Exploring the world, one page at a time

15 Mar

A few weeks ago a representative from FHI360 called me at my partner organization with an interesting proposition. He was working with the State Department to bring a group of five female Iraqi playwrights to America. They had a 3-stop tour planned, DC was their first destination, and he wanted to know if we were interested in organizing a visit with a teacher in a public high school.

I e-mailed Sarah Elwell, head librarian at Bell Multicultural High School right away. She got back to me and within hours the visit was set for March 7th with students from her lunchtime book club.

We had hosted several visits with the book club before. Ms. Elwell is a complete expert: always setting the visiting author at ease, thoroughly preparing her students (who consistently ask incisive, interesting questions), and providing ever-important snacks. But, in most cases, students are prepared in advance of every visit. They have read work by the author, discussed it extensively, and, in the case of Ms. Elwell’s students, usually prepared beautiful art projects expressing the central themes of the book. This visit was different. Because the writers write in their native Arabic or Farsi, the students did not have material to read in advance.

The playwrights answer student questions

But from the first moment, it was clear that the students and writers connected. As each writer shared her personal struggle as a woman writing in a male-dominated industry and living in a male-dominated society (to put it delicately), the students sat riveted, nodding their heads with understanding, commiseration, and sympathy. I don’t think that I can state it better than Reyna Rios, a senior at Bell, did in a blog entry on my partner organization’s website: “They constantly had to fight to live a life they loved. They were inspirational women and they didn’t deserve my disrespect.”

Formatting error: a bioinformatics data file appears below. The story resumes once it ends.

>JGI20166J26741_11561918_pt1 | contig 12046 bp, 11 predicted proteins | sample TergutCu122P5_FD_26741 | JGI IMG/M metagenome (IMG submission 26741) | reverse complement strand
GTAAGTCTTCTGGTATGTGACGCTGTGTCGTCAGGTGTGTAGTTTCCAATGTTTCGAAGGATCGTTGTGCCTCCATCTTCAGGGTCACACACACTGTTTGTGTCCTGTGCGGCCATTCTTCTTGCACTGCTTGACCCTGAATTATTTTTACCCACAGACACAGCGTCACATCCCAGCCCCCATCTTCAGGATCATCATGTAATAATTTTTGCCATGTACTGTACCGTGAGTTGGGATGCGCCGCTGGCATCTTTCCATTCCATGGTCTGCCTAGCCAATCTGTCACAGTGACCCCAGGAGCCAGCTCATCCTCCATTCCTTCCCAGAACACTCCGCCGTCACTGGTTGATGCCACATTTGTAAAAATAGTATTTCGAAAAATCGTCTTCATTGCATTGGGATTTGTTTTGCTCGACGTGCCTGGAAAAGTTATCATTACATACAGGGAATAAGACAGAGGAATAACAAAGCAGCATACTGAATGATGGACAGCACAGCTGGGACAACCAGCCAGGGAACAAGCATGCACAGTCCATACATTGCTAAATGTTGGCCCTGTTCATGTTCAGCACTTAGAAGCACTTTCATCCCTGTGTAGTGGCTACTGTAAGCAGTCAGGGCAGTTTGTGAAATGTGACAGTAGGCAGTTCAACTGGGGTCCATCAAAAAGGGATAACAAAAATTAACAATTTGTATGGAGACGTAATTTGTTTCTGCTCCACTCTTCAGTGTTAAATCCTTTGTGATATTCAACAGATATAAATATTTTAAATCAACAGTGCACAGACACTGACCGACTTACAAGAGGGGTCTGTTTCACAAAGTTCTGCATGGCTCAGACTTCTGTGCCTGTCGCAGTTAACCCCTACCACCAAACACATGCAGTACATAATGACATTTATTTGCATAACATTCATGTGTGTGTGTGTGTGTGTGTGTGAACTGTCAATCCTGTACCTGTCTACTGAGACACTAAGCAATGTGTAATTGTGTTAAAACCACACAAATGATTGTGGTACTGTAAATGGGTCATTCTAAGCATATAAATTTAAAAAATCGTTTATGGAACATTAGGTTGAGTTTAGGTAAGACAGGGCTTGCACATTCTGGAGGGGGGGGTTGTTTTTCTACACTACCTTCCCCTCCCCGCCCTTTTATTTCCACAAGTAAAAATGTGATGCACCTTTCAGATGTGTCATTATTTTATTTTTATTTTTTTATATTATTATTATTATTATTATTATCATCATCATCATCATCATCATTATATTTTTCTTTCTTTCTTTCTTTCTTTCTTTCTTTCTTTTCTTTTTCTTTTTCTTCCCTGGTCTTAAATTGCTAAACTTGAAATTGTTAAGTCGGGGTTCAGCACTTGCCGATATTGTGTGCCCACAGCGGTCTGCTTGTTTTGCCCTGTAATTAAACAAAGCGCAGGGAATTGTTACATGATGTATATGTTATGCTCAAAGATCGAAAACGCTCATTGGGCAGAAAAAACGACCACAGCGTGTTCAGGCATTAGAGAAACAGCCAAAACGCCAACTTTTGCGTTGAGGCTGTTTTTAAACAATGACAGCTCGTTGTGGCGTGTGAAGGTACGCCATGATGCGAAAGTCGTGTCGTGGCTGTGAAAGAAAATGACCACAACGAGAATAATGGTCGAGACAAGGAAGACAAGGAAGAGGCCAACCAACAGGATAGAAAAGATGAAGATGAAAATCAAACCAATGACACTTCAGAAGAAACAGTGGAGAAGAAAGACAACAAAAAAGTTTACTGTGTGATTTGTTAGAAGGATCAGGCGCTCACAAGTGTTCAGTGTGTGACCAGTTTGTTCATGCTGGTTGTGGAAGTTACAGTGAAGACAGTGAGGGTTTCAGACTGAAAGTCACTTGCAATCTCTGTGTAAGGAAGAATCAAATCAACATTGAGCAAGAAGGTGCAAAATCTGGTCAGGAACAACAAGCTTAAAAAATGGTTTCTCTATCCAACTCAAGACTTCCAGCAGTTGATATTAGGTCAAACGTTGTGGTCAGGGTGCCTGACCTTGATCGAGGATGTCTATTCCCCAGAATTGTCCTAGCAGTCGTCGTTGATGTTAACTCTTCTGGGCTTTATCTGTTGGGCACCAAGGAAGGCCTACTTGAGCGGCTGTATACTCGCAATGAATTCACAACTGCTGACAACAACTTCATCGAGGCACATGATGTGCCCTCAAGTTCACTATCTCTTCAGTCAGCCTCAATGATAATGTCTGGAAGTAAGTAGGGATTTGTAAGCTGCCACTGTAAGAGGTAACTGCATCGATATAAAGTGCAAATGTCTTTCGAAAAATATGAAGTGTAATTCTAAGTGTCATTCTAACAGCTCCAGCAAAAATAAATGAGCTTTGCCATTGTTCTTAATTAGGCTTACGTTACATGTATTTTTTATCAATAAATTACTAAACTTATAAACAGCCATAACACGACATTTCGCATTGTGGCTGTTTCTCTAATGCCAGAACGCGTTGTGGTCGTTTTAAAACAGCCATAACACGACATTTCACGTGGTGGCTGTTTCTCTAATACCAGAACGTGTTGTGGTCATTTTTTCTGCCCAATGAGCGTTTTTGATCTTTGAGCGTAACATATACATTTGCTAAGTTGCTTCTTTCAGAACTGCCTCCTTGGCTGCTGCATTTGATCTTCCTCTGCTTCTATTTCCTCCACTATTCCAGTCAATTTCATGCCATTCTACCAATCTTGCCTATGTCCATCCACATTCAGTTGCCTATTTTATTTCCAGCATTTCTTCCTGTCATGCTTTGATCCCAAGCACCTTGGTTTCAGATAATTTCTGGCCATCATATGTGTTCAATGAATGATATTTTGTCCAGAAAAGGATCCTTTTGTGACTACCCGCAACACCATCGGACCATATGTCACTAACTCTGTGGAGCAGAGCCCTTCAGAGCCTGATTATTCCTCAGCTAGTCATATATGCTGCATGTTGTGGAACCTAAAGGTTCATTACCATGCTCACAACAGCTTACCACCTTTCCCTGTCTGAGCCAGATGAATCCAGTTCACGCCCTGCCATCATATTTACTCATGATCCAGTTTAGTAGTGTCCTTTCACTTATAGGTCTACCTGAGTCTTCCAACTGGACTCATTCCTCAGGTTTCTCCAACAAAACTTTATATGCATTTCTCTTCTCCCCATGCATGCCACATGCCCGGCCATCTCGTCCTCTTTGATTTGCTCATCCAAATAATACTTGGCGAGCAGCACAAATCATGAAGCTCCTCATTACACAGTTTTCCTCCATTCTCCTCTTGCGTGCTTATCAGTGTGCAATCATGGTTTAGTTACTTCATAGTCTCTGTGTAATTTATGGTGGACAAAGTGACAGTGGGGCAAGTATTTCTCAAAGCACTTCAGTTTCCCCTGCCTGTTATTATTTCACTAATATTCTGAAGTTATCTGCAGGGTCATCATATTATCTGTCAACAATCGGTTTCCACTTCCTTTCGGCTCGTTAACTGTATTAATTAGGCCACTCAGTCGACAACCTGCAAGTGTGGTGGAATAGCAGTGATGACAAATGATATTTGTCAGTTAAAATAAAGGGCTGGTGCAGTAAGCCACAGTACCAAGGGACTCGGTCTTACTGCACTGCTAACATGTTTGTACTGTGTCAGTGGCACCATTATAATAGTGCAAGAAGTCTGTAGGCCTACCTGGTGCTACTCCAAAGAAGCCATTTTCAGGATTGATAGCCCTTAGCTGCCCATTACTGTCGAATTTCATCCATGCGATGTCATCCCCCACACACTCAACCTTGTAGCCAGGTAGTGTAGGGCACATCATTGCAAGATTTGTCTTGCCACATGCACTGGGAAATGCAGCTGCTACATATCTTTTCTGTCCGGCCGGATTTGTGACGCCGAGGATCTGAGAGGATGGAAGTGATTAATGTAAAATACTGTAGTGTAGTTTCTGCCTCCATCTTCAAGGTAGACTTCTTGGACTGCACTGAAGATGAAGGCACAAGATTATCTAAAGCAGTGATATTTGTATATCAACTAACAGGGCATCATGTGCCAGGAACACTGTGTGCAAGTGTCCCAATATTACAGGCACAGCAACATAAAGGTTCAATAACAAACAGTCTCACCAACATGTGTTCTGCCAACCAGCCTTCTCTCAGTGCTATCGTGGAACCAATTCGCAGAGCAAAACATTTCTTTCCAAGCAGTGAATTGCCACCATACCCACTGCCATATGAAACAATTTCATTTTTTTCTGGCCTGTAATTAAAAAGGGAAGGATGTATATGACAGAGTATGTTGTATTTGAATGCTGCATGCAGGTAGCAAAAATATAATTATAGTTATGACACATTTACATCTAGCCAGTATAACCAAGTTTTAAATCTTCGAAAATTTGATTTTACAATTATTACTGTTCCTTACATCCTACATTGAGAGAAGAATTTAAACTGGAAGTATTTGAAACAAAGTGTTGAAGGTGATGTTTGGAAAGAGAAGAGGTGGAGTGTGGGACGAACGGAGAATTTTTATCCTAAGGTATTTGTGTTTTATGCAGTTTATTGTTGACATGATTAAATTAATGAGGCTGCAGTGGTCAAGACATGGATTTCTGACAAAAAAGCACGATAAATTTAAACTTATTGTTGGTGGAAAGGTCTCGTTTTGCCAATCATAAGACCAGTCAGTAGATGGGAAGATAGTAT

The playwrights pose with students in Ms. Elwell's book club

Personally, the visit hit home for a different reason. After one of the students asked for advice on how to become a better writer, one of the playwrights responded by encouraging the students to not only read, but to also read a diverse range of books. “You have to learn about the world,” she said via a translator. “I walked les Champe-Elysées in the pages of a book, without ever going to Paris. I want you to walk our streets, learn about our country.”

I read a lot. Like, multiple-books-per-week a lot, but I don’t usually step outside of my comfort zone and read literature that is not Western (i.e. from a “developed” nation in North America or Western Europe). As a New Year’s resolution, I resolved to read from different genres — it used to be all fiction, all the time — but I still gravitate towards the familiar. There are so many corners of the world to explore, and even more great books  by fantastic writers. It’s hard to know where to begin, but I do know that I will be taking recommendations!

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